Just lean to roll ‘ Seg­way’ chair

No hands needed to roll wheels

The Witness - Wheels - - INNOVATION -

A NEW Zealand de­signer is re­vamp­ing the tra­di­tional wheel­chair de­sign with a new model that frees the arms of the user.

In­stead of us­ing the hands to cre­ate move­ment, the user moves his or her up­per body to di­rect the two wheels.

Kevin Hal­sall was in­spired to de­velop Ogo af­ter notic­ing a friend’s dif­fi­cul­ties with a tra­di­tional wheel­chair, and de­cid­ing that things could be bet­ter.

Hal­sall has been ex­per­i­ment­ing with var­i­ous de­signs for a few years now, and has ar­rived at Ogo with its con­trol sys­tem based on a mov­ing seat. If the rider leans for­ward, the chair moves for­ward. When they lean back, the wheel­chair re­verses. To switch di­rec­tion, they can lean to the side — if mov­ing up a flight of stairs is a pri­or­ity, the Topchair- S may be the an­swer.

Be­sides be­ing dy­namic and user- friendly, the de­signer says that Ogo stim­u­lates up­per body mo­bil­ity and in­creases core mus­cle strength be­cause the body be­comes part of the ma­chine, which, in its turn, al­most be­comes an ex­ten­sion of the user’s body.

The rider also has the op­tion to op­er­ate the wheel­chair in a dif­fer­ent way, though, as Ogo fea­tures a thumb- con­trolled joy­stick that can be in­stalled on ei­ther side.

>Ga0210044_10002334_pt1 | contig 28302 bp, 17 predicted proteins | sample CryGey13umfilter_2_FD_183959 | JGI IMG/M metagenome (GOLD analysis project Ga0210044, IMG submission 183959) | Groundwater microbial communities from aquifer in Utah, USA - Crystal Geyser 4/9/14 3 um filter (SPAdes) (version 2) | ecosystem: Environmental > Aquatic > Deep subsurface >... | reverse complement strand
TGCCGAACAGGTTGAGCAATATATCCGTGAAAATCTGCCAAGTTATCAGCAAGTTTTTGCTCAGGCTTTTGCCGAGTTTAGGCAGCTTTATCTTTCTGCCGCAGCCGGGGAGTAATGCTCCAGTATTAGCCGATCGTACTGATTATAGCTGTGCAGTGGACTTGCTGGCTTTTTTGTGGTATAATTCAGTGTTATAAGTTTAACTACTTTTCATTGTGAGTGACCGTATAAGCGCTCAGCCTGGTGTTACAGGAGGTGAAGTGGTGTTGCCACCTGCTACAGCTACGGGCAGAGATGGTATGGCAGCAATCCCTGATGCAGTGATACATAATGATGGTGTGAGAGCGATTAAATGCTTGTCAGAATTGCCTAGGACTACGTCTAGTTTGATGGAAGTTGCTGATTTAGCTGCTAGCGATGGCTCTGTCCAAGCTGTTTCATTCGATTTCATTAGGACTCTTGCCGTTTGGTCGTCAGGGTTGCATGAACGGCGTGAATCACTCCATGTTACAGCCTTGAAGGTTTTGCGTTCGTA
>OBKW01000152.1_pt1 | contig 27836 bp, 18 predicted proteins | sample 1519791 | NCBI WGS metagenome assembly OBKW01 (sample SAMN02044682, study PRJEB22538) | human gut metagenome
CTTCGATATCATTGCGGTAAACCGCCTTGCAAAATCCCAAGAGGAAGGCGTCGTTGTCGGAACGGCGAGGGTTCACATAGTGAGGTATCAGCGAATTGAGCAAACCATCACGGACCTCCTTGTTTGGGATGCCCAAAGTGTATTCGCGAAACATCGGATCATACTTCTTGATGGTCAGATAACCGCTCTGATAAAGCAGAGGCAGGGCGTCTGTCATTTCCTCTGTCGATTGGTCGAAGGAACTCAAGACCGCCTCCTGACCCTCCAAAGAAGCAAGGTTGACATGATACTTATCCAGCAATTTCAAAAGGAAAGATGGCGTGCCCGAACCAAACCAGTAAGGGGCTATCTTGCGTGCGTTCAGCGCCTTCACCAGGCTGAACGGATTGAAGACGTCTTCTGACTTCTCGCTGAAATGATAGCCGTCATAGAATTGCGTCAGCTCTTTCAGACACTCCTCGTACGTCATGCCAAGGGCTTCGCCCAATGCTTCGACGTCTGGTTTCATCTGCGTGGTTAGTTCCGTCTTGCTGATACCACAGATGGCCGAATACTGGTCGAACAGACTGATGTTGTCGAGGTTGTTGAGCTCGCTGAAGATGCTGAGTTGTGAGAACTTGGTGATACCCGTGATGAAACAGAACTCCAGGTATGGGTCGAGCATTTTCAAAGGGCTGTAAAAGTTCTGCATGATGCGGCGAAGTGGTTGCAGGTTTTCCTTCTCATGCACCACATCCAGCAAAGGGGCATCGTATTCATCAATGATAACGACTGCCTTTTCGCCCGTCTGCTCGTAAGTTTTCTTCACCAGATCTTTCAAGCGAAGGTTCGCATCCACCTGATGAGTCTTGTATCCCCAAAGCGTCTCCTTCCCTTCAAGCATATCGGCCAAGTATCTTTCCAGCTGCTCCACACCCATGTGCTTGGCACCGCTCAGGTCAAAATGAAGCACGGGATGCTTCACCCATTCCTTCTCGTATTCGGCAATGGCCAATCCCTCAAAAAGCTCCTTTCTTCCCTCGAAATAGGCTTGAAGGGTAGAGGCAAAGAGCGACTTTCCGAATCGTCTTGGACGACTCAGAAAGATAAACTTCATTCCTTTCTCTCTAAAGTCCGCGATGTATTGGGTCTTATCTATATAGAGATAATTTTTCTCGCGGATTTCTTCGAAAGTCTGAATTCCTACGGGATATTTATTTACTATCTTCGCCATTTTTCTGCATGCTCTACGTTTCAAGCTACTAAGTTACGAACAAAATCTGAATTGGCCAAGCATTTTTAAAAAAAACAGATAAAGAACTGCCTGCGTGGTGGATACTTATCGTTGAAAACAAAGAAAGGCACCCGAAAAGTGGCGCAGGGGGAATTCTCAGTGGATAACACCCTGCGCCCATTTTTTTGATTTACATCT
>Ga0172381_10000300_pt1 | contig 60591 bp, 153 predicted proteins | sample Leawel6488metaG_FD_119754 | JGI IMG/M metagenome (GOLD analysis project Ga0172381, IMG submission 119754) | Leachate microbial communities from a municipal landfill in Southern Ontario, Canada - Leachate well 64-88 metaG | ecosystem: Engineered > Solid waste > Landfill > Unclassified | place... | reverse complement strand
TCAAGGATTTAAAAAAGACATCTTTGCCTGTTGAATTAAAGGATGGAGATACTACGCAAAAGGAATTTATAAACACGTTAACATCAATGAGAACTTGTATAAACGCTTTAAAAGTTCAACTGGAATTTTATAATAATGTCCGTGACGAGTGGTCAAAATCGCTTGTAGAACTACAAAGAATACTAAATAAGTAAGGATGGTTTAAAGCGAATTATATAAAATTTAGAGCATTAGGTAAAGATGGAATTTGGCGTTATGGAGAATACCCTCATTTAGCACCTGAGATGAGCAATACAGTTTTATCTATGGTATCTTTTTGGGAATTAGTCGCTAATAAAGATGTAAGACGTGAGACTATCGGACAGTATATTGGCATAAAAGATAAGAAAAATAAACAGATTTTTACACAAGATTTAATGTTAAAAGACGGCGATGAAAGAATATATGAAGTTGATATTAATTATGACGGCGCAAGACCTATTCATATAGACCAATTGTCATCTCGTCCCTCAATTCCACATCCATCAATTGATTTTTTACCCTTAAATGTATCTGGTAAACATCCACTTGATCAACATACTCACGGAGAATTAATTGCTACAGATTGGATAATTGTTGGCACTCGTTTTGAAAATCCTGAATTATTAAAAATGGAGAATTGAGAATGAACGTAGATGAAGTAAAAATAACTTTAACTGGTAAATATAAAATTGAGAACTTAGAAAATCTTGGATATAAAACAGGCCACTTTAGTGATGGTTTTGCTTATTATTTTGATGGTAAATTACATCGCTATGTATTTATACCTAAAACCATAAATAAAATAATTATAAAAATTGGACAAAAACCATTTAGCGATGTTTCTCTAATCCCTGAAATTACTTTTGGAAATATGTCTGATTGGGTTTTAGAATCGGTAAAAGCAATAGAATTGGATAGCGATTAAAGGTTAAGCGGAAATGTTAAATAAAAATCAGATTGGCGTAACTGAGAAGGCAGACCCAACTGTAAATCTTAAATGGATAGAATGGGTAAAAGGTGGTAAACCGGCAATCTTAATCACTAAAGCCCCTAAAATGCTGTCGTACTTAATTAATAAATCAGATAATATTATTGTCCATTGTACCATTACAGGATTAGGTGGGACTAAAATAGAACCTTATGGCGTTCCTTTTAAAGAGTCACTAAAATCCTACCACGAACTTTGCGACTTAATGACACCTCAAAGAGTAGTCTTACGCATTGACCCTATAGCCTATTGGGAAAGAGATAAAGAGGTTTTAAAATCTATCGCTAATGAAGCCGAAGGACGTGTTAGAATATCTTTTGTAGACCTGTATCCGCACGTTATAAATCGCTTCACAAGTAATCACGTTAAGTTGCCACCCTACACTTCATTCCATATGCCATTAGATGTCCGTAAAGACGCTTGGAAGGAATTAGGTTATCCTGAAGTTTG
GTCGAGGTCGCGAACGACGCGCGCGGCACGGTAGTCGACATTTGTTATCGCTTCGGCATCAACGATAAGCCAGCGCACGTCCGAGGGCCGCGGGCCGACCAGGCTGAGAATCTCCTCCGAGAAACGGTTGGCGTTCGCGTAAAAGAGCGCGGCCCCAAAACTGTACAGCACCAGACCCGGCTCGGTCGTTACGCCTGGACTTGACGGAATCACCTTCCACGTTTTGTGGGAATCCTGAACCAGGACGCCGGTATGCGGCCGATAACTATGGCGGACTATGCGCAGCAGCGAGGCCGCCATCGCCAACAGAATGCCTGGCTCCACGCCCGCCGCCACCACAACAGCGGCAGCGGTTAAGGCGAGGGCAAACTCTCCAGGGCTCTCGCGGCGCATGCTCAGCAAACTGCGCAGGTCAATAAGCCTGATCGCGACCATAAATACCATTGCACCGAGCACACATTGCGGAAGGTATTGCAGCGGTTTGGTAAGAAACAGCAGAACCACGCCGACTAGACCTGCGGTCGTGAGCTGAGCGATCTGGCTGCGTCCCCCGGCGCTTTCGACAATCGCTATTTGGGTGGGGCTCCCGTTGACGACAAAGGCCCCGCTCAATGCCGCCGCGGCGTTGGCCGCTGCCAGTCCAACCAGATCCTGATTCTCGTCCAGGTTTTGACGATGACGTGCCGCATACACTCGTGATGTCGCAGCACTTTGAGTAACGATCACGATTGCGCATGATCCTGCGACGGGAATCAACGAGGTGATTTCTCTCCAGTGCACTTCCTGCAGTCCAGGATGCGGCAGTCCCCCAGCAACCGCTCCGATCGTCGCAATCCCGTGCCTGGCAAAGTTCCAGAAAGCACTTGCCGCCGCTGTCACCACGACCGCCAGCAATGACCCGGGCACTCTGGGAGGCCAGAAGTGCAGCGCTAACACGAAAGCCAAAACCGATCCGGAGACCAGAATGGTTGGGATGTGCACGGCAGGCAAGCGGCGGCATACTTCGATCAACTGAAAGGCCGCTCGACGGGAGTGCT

Hal­sall is now fundrais­ing on Indiegogo to de­velop five pro­to­types to cater for the more spe­cific needs of vary­ing lev­els of dis­abil­ity. He con­cluded he should cre­ate sev­eral mod­els while test- ing the ini­tial de­sign with help from para­plegics, quadriplegics, quad am­putees and oth­ers.

He says re­sponse has been in­vari­ably pos­i­tive, but the Ogo de­sign so far has been for peo­ple with lower- level spinal in­juries only.

The five pro­to­types will fea­ture push- but­ton con­trols to start up and power down the ma­chine, and also shut it down au­to­mat­i­cally if the rider gets off the seat, the de­sign of which will also be im­proved. The pro­to­types will be avail­able for test­ing across New Zealand’s main cities.

A pledge of $ 1 000 ( R15 500) will get sup­port­ers an Ogo of their own, with de­liv­ery es­ti­mated for Septem­ber 2017 if all goes ac­cord­ing to plan.


New Zealand de­signer Kevin Hal­sall is rais­ing funds for a self- bal­anc­ing wheel­chair that can also climb stairs.

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